Range of risks leading even the most conservative asset owners to rethink

Macro uncertainty prompting more active management among public investors

With the global economic turmoil of the last several years now seemingly coming to an end, but the geopolitical landscape developing, global public investors are faced with challenging decisions. Should they move back to bonds or diversify to other assets? Should they take on more risk or wait and see how inflation and interest rates normalise?

According to speakers at OMFIF’s 2024 Global Public Investor seminar, it seems that public asset owners are taking a more active approach to investment management. The event convened senior representatives from central bank reserve managers, public pension funds and sovereign funds alongside private sector experts, who discussed key macroeconomic developments for 2024 and their implications for public investors.

There was a sense of uncertainty regarding the macroeconomic outlook over the next decade among speakers at the seminar. Upside and downside risks abound, as one panellist reflected: ‘No one expected the growth rebound to be strong; no one expected war.’

Accompanying geopolitical risk, digitalisation, decarbonisation and derisking supply chains were cited as three key market catalysts over the coming decade. While the impacts of digitalisation are not yet fully clear, one central banker noted, ‘We are moving day-by-day into a more fragmented world’, which will have negative impacts on trade and productivity. Moreover, the need for a sustainable transition to a decarbonised economy will no doubt be costly as well.

On structural trends, two more ‘D’s were also noted. Demographics threaten euro area gross domestic product growth in the medium term with a 0.5 percentage point drag in the absence of immigration flows, one speaker mentioned, as well as debt, which was acknowledged as a key legacy from the Covid-19 pandemic period.

This plethora of macro challenges is prompting public investors to take an increasingly active approach to their asset allocation. ‘From a reserve manager’s perspective, the horizon for decision-making is far shorter,’ one speaker noted. Asset owners are looking to be more active even among their traditional assets, like sovereign, supranational and agency bonds. ‘The question is how to remain, or how to become, more agile.’

Public debt blurring line between advanced and emerging markets

The prospect of fiscal support in advanced economies was not only seen as a threat to the disinflation process, it was also noted as a key consideration for asset allocation strategies of public investors.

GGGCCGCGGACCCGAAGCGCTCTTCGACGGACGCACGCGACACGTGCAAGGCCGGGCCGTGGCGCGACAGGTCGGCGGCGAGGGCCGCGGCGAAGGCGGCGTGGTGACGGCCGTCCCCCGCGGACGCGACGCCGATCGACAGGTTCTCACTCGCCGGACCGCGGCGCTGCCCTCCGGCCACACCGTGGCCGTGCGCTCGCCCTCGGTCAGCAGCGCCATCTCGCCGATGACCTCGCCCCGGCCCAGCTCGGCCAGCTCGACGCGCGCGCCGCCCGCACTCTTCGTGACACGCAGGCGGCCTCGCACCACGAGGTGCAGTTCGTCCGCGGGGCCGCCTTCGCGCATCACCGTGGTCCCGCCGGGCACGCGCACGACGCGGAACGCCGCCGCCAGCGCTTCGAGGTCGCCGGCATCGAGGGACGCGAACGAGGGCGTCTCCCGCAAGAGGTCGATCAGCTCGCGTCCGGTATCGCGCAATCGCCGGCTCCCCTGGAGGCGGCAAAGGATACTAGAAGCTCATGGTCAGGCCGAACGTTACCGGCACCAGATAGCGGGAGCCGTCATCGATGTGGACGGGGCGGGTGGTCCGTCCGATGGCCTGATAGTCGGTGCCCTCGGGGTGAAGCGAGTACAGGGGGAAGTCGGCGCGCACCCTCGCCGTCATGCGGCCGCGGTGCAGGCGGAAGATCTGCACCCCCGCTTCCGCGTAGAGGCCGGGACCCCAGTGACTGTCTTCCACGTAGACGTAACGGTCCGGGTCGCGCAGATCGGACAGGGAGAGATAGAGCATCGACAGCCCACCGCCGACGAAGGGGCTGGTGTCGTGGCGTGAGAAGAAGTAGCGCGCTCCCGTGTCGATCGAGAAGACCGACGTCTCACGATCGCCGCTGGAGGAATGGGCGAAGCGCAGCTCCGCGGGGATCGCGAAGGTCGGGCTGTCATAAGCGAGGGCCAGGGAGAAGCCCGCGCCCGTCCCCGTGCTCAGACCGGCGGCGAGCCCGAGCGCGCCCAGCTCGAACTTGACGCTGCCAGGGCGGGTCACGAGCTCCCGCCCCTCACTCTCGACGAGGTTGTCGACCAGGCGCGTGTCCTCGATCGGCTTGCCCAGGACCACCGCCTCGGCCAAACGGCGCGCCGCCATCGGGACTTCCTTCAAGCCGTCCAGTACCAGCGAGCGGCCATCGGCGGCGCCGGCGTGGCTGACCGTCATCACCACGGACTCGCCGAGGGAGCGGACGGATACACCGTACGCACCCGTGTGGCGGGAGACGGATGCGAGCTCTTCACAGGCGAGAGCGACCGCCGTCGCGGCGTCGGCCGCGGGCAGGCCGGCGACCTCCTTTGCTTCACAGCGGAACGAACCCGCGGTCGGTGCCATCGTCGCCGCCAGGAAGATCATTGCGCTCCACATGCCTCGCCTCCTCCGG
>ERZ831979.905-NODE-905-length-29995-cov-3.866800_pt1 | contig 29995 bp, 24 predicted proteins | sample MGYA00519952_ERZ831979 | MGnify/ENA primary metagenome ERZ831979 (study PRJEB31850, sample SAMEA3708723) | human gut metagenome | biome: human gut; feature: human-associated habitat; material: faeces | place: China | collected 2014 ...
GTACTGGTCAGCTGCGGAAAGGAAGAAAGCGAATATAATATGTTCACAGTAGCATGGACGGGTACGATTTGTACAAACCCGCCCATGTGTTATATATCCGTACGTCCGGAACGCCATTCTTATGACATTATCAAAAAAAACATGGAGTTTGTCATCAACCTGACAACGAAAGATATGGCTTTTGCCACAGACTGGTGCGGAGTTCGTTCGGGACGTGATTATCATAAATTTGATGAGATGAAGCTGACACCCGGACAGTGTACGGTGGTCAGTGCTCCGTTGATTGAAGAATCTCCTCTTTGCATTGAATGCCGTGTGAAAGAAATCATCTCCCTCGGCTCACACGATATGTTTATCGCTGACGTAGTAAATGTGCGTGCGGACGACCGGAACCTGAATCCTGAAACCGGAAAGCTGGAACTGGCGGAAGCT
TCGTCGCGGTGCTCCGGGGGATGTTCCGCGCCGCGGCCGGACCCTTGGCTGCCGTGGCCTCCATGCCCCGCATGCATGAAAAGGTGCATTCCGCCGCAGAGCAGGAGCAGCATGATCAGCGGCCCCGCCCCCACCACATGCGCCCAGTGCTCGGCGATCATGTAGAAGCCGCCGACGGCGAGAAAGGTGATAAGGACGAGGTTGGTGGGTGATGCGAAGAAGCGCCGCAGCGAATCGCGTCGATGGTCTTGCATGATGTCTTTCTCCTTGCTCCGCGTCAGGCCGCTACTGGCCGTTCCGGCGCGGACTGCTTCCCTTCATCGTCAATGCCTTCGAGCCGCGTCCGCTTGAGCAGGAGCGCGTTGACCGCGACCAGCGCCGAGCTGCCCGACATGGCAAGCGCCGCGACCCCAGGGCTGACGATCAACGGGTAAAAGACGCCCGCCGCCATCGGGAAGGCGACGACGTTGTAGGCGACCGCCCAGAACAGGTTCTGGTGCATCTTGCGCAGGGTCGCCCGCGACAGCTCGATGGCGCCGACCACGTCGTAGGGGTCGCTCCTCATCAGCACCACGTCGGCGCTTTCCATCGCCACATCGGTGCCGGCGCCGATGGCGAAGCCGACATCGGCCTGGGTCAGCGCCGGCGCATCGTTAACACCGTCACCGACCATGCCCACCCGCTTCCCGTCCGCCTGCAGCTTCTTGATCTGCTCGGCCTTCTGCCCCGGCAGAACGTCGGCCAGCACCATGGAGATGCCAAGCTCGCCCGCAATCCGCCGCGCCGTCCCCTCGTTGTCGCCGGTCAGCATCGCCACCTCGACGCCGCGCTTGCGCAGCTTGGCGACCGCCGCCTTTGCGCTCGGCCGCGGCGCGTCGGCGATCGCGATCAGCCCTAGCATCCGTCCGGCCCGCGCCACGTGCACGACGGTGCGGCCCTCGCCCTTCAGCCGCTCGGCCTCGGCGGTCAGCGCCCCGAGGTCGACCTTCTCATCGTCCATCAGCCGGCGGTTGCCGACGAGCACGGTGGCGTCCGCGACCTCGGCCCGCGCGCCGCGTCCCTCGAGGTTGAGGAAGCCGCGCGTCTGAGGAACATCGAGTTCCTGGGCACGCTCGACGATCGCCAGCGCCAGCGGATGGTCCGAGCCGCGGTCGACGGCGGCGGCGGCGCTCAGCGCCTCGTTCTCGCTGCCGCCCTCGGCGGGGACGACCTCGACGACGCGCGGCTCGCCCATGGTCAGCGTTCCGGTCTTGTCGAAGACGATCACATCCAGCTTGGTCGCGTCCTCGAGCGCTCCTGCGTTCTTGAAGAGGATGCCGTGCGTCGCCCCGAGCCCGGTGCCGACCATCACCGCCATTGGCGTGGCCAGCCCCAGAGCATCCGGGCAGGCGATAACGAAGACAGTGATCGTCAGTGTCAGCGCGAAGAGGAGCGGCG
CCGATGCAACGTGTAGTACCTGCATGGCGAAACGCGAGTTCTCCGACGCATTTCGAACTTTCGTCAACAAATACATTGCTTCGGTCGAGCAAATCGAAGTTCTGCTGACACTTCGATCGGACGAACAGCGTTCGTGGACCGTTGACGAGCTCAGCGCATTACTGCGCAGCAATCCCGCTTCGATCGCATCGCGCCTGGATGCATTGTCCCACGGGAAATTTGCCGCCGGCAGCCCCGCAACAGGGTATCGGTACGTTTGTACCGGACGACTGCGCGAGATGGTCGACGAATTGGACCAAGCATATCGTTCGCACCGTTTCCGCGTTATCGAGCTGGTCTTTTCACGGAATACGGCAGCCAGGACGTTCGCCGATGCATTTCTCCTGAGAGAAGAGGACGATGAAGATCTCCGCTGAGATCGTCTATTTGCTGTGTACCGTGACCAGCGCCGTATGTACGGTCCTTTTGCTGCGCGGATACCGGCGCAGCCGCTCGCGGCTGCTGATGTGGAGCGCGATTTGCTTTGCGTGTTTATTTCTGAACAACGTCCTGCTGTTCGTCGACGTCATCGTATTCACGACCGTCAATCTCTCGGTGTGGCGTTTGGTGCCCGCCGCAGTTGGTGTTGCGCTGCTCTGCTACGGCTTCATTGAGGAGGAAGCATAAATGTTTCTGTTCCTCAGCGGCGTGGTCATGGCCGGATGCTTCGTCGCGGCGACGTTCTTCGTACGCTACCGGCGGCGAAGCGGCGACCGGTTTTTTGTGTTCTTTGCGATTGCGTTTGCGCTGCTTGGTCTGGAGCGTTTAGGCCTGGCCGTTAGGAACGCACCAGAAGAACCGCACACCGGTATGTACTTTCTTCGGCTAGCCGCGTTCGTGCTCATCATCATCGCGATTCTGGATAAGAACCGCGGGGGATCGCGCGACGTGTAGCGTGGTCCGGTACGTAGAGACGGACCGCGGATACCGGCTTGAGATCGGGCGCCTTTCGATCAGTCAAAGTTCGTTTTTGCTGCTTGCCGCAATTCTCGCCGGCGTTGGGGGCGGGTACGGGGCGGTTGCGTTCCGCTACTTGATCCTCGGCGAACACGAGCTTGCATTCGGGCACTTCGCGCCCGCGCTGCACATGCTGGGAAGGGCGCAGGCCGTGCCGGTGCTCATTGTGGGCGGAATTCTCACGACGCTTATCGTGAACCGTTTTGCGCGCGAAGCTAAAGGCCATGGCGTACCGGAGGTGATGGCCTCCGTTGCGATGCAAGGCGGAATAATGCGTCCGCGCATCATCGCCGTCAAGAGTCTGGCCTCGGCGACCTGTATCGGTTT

One speaker from an emerging market mentioned that, ‘The teacher is no longer following the textbook’. Many major emerging markets have followed the schema of fiscal consolidation to maintain sound macro fundamentals, while major advanced economies have not. The audience consequently acknowledged, from the public finances front, that there is no longer a clear line between what constitutes an emerging and advanced economy.

This dynamic has implications for currency allocation and government bonds. One public investor noted the term premium on Treasuries is probably too low, while another suggested that rising US debt may be a reason to move away from the dollar. Some panellists pointed out the merits of allocating to renminbi, while others cautioned that, ‘China needs to work on aligning with international practices’ to increase attractiveness to international investors.

Campaign towards diversification continues

When asked whether bonds are back, the panellists agreed that they never really went away. ‘Even during bad times [for bond returns], they are needed for liquidity purposes,’ noted one speaker. At the same time, many public investors mentioned the importance of further diversification – despite relatively high yield on fixed income – to assist with risk management.

This could emerge via equities for reserve managers, as exposure to equities can provide ‘diversification and long-term capital preservation, not just chasing returns’, explained one reserve manager at the seminar. For those who cannot allocate to equities due to their mandate, corporate bonds or money market funds could also offer diversification opportunities.

Some public pension and sovereign fund participants mentioned their focus on alternative assets, such as real estate and private equity, to benefit from illiquidity premium and boost returns. Risks remain on this front – cost, transparency and possible reputational risk of investing in private assets – which could turn sour and are difficult to exit from.

Nikhil Sanghani is Managing Director and Taylor Pearce is Senior Economist, Economic and Monetary Policy Institute, OMFIF.

These topics and more will be explored in OMFIF’s forthcoming Global Public Investor 2024 report.  

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